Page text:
He was a proponent for crossfeed, recognising its value for stereo recordings recorded with widely-spaced microphones. His analysis was consistent with the discussion in Parts 1 and 2: wide spacing yields unrealistic binaural cues embedded in the recording. The playback would be better off with the new (sub-700Hz or so) cues generated by the crosstalk of the stereo playback technique to reduce the unnaturalness.
He derived his individual calibration curve slightly differently from Griesinger: without using a speaker reference, and using sine waves continuously swept up the entire audioband, instead of pink noise at selected frequencies.
Using such sweeps on his Etymotic ER4S, Linkwitz identified resonant frequencies through sudden changes in loudness as the sweep swept through the audioband. He then equalized what he heard as peaks until the loudness of the sweep sounded uniform through the audioband.
Notably, he inserted the earphones much shallower than the intended depth (Etymotics being famous for requiring very deep insertion to push resonances resulting from sealed ear canals to very high frequencies), and equalized out two perceived peaks at 2.5kHz and 7.5kHz to shape the diffuse-field response to his own ears and preferred insertion depth. This is an alternative approach to non-invasive loudness comparison.
It is obvious we all hear differently. But the mere fact that we are all the same human species means we share some broad similarities – for one, ears with similar features that differ only in the details; head sizes and ear positioning that are more alike than dissimilar. Using all these, plus the tools of consumer research, Harman arrived at an average result that is consistent with these broad physiological similarities and consumer preference.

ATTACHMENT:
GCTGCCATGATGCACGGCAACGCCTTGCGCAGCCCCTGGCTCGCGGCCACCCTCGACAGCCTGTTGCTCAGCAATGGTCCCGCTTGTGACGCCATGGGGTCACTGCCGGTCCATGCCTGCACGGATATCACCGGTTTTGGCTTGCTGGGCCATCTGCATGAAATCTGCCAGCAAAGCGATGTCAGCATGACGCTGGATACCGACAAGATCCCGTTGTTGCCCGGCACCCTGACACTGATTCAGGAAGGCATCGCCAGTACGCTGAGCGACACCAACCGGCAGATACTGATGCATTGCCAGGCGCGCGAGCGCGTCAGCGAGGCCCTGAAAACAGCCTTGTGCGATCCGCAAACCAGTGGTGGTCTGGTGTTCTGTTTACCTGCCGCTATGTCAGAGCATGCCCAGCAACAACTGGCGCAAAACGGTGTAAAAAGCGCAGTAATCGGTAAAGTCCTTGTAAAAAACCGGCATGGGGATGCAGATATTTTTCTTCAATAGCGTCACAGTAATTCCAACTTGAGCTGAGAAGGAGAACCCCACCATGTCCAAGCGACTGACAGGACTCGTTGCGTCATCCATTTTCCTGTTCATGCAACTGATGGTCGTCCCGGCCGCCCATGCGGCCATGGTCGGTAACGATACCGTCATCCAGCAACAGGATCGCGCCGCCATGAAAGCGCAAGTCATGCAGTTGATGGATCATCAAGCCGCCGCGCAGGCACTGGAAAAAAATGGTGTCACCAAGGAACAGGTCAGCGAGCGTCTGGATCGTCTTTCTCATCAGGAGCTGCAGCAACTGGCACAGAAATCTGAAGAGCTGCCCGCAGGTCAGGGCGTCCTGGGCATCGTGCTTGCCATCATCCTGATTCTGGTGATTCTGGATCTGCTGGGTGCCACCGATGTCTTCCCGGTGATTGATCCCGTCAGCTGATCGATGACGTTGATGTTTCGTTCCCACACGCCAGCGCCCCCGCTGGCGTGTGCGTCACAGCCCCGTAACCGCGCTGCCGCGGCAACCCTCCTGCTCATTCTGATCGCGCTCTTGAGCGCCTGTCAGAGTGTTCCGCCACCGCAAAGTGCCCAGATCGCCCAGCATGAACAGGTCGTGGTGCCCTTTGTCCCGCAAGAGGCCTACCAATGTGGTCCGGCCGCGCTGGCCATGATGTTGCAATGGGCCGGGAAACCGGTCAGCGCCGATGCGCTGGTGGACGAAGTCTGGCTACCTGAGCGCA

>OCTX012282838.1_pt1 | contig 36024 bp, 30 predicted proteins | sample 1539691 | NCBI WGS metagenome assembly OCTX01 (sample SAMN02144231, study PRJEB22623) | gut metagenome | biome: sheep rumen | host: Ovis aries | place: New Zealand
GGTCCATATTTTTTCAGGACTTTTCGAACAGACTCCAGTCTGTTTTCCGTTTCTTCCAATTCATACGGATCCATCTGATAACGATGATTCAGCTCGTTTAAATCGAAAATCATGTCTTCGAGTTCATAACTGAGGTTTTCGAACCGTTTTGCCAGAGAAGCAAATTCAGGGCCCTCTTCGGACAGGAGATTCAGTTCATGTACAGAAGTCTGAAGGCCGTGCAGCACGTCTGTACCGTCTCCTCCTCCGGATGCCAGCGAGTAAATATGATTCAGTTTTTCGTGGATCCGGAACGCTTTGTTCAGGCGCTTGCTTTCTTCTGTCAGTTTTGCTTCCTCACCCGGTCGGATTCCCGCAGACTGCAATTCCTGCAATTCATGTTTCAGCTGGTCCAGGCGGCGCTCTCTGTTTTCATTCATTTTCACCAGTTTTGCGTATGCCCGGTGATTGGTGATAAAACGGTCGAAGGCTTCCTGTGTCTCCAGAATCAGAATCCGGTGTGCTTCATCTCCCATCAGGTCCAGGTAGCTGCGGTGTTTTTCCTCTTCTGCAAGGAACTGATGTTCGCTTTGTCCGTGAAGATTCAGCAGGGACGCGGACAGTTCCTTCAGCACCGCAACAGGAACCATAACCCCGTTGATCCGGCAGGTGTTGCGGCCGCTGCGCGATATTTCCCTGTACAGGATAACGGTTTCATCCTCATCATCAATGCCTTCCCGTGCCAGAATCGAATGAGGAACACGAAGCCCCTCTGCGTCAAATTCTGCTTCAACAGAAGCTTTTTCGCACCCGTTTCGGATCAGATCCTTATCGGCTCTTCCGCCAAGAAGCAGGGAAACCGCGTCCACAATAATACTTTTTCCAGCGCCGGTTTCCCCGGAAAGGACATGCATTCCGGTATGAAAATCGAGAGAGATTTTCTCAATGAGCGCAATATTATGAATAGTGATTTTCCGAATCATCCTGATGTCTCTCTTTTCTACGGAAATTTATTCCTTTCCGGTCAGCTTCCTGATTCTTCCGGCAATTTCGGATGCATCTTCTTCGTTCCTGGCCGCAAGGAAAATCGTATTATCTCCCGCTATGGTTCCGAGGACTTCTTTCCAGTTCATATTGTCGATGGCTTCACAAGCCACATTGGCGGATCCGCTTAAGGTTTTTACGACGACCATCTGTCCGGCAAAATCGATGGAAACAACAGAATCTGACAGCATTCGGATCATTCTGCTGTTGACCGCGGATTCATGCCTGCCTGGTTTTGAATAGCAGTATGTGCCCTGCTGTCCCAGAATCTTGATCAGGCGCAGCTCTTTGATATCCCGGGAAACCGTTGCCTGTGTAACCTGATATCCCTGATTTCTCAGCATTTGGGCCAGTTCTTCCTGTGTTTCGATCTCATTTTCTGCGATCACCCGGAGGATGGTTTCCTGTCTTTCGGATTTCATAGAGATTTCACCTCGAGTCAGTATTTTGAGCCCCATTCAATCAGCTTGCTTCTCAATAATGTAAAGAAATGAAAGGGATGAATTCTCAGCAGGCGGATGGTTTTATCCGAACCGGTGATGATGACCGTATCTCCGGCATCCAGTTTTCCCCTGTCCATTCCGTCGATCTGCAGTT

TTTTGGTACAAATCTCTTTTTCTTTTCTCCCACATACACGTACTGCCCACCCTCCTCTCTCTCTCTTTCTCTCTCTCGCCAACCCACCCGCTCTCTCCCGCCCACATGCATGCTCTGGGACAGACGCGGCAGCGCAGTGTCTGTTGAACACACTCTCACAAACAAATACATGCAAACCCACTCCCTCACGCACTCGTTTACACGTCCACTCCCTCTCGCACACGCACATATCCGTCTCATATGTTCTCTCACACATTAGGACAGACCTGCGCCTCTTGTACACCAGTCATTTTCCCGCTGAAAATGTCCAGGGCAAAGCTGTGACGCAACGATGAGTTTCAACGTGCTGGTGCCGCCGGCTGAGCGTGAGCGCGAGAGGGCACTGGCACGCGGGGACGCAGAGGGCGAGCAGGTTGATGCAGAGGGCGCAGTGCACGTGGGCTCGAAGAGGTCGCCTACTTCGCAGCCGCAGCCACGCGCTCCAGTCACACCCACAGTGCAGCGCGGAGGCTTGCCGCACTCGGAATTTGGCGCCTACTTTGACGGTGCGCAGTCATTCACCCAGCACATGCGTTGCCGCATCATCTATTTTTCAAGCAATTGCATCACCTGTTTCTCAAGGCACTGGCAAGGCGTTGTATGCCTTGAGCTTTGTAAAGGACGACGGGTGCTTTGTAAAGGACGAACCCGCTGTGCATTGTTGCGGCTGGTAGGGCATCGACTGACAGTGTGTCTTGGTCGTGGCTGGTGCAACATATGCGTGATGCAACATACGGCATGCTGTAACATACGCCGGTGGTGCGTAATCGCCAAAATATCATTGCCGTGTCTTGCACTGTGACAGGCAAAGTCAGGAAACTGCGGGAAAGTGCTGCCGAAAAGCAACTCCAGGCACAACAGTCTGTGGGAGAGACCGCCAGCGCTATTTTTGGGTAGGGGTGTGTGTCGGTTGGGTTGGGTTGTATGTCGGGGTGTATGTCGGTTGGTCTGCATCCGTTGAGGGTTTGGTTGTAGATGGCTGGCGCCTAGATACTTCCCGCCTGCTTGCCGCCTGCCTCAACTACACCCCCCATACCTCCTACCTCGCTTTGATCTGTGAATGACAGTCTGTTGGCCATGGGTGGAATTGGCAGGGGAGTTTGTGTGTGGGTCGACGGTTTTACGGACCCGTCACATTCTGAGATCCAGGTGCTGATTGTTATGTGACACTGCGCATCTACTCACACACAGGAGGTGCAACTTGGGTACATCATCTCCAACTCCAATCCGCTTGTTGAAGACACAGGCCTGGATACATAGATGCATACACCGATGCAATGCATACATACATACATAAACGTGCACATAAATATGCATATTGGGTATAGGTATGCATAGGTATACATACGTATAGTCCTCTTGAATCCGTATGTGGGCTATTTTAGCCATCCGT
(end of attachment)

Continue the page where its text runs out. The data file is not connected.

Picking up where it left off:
This is an outcome of the smoothing effect that emerges from controlling so many variables to make it appealing to the largest number of people within the parameters of their experiments.
Yet, there are other forms of corrective techniques to improve fidelity that it might not address, such as those related to crosstalk. There is also room for further individualization to one’s curve, but that requires using at least specialized test tones and equalizing to equal loudness – not most-preferred, because preference, as the Harman researchers concede, can be extremely dynamic within limited bounds (eg. recording tonal balance as discussed above).
Compared to this dynamic variation, calibrating to your own ears is a more stable approach, at the expense of inconvenience, involvement and perhaps more mindfulness than the set-and-forget-and-roughly-tune-as-you-like-it approach of the Harman curve.
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Awesome series of articles – the Harman curve mysteries.
Having M50x (no money for better, waiting for HD58X), I somehow gravitate between different EQ settings, mostly depending on recording.